Wednesday, April 11, 2012

Identification and Pricing of Rare Records: Promotional Records

How do you know if you have a promotional record? What's a test pressing? Is a white label an official pressing made by the record label, or is it an unofficial bootleg pressing? Is a promo worth more than a regular copy? These questions often arise from the record collectors and crate diggers, and they come up often here at Metrowax as well.

Shakira - Hips Don't Lie Wyclef Mix (Promo) - 2006 Epic

Let's talk a little bit about promotional records. Promotional records are issued by record labels to promote an upcoming release. Promos are normally sent only to full-time DJ's, radio stations, music journalists, and producers, in search of airplay, hype, and positive reviews. A promo may be marked "not for sale", but it is not illegal to sell promos. A promo record is the property of the record label and subject to recall, but this rarely happens. Promos usually come out slightly earlier than the regular release, but sometimes a remixed version will be released as a promo after the initial release.

Promo records can also be "promo only", which means that the track was ONLY released as a promo, thus the media was unavailable to the public in any format. If you happen to get a sought after mix on a promo only item, you have the makings of an expensive record. One such item is the Devil's Son promo 12" by Big L. This has been repressed (another topic for another time), but prior to the repress, the only was you could get this track was to obtain this promo single.

Big L - Devil's Son (Promo) - 1993 Columbia

There are many ways in which a promotional record can be identified. Promos can be compared to the regular release to get an idea of the demand for the record and the value:

  • The promo has a different catalog number and printing on the label.
  • The label and/or cover states DJ ONLY, DEMONSTRATION, NOT FOR SALE, PROMOTIONAL, etc..
  • The record label is stamped in ink as a promo by the manufacturer.
  • The cover has a notch cutout or a corner cut off, to discourage retail sale. Most often the vinyl for these type of promos is identical to the retail copy.
  • The cover is stamped as a promo, usually on the back cover and often in gold ink. (We describe this as GOLD PS, for 'gold promo stamp').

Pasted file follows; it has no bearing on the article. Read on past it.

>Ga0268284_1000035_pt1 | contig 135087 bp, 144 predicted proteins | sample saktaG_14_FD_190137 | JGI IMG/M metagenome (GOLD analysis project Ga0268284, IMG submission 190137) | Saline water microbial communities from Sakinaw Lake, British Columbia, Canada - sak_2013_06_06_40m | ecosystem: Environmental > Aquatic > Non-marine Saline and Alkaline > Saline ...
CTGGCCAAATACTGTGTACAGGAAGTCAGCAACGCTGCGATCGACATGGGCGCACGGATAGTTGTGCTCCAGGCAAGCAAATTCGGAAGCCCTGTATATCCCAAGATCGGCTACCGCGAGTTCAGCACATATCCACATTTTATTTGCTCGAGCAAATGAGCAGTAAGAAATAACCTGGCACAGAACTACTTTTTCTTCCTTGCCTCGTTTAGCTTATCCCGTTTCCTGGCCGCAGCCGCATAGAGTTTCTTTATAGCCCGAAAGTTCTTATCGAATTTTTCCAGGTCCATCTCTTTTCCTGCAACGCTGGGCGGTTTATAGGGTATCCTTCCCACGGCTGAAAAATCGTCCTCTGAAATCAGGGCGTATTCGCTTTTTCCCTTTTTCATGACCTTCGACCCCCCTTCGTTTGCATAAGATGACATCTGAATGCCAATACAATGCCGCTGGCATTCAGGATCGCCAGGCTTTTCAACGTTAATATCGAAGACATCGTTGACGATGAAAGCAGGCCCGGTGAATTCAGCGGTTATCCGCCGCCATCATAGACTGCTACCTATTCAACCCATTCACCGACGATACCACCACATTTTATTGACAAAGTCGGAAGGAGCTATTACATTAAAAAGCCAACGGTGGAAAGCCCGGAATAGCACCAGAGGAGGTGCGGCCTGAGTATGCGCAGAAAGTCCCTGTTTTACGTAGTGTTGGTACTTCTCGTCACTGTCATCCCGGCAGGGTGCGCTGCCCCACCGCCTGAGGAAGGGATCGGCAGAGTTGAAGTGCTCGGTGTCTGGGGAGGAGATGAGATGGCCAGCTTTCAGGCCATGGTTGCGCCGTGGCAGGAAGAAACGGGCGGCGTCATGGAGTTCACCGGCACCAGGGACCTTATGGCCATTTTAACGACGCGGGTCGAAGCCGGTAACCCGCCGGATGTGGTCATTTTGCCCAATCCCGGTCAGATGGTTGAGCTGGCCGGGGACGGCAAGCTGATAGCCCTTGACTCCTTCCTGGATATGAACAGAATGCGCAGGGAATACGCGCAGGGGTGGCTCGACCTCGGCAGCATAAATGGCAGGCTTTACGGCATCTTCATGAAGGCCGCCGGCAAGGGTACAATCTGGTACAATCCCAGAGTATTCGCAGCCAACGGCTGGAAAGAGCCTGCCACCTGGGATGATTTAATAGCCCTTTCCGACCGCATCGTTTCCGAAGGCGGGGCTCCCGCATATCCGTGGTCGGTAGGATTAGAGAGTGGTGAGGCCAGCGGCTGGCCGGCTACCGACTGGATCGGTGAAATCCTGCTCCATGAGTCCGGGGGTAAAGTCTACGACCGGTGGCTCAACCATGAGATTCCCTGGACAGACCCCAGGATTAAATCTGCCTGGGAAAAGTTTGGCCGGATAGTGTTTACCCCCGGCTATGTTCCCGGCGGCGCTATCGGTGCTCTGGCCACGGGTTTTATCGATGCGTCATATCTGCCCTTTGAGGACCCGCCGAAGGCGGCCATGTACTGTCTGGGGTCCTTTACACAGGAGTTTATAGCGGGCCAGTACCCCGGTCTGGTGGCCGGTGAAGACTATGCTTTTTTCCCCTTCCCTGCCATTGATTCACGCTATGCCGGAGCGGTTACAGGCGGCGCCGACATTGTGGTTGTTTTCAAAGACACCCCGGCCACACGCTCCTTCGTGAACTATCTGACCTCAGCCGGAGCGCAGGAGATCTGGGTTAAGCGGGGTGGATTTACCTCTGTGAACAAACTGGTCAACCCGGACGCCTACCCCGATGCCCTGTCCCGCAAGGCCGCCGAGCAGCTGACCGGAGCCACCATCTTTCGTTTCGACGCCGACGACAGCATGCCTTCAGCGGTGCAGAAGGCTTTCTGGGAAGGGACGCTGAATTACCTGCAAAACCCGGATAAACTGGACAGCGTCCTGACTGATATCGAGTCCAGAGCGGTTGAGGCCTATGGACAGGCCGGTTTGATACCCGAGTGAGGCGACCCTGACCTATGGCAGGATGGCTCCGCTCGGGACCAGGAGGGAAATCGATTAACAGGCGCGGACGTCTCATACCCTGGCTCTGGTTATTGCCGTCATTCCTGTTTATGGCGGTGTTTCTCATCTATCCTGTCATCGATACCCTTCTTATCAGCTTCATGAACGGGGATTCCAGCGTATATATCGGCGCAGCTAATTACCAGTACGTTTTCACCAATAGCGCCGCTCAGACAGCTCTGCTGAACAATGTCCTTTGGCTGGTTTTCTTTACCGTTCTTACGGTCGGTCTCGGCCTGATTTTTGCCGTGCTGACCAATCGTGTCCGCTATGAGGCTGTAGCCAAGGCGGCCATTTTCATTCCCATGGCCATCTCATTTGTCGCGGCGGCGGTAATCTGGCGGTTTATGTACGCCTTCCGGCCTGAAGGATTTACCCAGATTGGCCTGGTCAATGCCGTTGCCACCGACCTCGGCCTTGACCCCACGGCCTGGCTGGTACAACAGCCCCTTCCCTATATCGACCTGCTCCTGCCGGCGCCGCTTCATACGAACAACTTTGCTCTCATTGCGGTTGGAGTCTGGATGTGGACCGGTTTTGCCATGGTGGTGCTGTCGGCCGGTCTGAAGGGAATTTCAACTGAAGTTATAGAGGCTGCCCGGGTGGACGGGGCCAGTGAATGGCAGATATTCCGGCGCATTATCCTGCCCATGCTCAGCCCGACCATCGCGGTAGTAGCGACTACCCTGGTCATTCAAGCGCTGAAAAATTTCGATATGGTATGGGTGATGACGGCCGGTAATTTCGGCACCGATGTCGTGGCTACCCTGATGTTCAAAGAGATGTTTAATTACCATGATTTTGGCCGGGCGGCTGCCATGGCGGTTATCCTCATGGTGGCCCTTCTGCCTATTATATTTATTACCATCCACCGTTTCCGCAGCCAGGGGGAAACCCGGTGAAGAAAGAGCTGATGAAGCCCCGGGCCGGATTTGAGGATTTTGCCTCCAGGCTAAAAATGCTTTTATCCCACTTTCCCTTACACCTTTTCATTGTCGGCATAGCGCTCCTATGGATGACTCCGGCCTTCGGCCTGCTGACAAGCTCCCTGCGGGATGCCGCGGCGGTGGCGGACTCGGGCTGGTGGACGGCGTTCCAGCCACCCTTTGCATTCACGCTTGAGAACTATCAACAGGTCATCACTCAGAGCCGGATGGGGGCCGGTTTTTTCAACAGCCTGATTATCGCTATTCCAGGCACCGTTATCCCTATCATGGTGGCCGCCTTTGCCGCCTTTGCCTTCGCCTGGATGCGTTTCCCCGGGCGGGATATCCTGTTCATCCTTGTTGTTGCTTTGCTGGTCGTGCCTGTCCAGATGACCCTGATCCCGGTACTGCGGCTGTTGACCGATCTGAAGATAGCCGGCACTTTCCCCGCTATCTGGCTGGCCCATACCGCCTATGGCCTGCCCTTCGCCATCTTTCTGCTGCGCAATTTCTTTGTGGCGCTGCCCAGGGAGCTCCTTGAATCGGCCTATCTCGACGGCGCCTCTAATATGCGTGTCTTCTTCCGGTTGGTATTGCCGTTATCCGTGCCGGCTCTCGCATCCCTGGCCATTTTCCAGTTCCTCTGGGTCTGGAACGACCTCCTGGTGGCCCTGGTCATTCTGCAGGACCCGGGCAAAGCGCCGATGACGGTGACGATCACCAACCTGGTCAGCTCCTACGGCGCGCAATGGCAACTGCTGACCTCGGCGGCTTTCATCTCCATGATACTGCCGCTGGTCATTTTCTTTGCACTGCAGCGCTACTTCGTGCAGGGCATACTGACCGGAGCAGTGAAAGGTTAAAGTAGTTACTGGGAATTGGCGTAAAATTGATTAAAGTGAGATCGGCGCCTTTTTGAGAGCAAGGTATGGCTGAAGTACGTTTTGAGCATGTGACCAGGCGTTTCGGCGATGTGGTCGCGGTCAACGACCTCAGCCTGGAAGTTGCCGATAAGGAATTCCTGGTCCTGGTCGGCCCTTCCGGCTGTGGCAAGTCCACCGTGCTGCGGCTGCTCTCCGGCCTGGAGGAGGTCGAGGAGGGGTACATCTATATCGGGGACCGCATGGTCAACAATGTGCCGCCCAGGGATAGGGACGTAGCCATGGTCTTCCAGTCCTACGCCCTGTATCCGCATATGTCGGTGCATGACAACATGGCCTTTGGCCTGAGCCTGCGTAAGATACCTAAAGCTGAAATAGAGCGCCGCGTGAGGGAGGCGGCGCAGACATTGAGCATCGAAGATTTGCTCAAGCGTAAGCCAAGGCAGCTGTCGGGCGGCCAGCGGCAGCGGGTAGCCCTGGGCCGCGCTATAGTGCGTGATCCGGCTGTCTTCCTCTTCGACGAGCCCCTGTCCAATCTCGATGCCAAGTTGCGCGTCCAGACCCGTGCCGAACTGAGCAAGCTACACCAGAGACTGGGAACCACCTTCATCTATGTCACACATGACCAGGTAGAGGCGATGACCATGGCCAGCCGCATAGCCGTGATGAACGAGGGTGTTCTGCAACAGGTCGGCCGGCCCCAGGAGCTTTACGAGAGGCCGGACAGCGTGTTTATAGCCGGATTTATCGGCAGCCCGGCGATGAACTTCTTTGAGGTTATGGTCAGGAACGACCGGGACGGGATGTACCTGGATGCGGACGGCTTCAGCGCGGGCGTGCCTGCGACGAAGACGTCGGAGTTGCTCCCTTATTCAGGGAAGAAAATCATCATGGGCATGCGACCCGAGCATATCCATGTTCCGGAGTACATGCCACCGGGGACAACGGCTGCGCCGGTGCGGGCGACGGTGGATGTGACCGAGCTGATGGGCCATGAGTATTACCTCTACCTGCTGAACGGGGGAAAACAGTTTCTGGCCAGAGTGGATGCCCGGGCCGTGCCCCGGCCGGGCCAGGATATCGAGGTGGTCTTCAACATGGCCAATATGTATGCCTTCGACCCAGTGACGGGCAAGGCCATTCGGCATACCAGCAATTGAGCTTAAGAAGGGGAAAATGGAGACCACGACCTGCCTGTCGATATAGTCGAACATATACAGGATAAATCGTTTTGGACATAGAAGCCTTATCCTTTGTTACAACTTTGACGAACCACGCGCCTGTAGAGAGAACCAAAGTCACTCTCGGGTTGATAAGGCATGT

• The record label is identical to the regular release, but it is a different color. Usually, the promo label will be black ink on a white label. The regular release may have more color.
  • The promo may have contact information on it such as a phone number or e-mail address. This type of information is not on the regular release.

A white label or test pressing can also be known as a promo, but these copies are not officially distributed as promotional items (to promote the track). Sometimes they can't even be identified, so it wouldn't make a lot of sense to promote the music this way! If they were good sounding copies, they were not destroyed, rather they found their way into a collection somewhere.

Sprung Monkey - Get 'Em Outta Here (Promo) - 1998 Surfdog

Is a promo worth more than a retail release? It's a valid question, and promos can be difficult to value. Here are some points that we consider when pricing our promotional records:
  • If the music isn't any good, promos aren't worth jack. This holds true for all releases.
  • For any tracks that made it big, the promo is worth more, just due to the fact that it's far more rare than the retail release. The promo might be 2x to 4x the price of the normal copy, sometimes much more.
  • For tracks that are easy to obtain as a promo or retail version and have low demand, the price is the same for both versions. And it's not much money at all, maybe $1 to $3.
  • If the item is promo only, it's worth more money. If a certain track or remix is 'promo only', or ONLY available as promotional record, that promo is going to be worth a lot more than the normal release, since collectors will pine for it. It may fetch $100 or more depending on the quality of the track and how rare it is.
  • If a particular track is stated as 'unavailable on LP', meaning it's not part of the full album released publicly, it could be worth a good chunk of change. Especially if the track is good.
  • If the promo has sheets of information, like track reaction sheets and DJ feedback forms, color postcards, stickers, autographed pictures, or anything else of interest that's not available in the normal release, the price goes up. It goes much higher if the artist is talented and/or well known.
Promotional records can be a lot of fun, and since most major record labels ceased production of promos in 2008, they should rise in value over time (for in-demand items). When you get a promo that's special to you, you can cherish it knowing there are far less of them produced, which makes them highly collectible! Have fun collecting your promos!

The White Legend - Let The Music Play Remix (Promo) - 2000 Universal Canada

At Metrowax we have finally starting listing hordes of thousands of promos, white labels, test pressings, and other items that are not easily found for sale. We've been hording these for years and they represent every collection we have ever purchased. Now we are listing them on our website with full descriptions and pictures! I even found some Canadian promos recently, they are tough to find for sure, as are many of these rare records we are listing lately. Check out our new listings - you may find something you've been looking for for years! It happens quite often and we always appreciate hearing that WE had the record searched for so long.

Look for another installment down the road in regards to test pressings, white labels, and unofficial pressings. Until then, happy digging!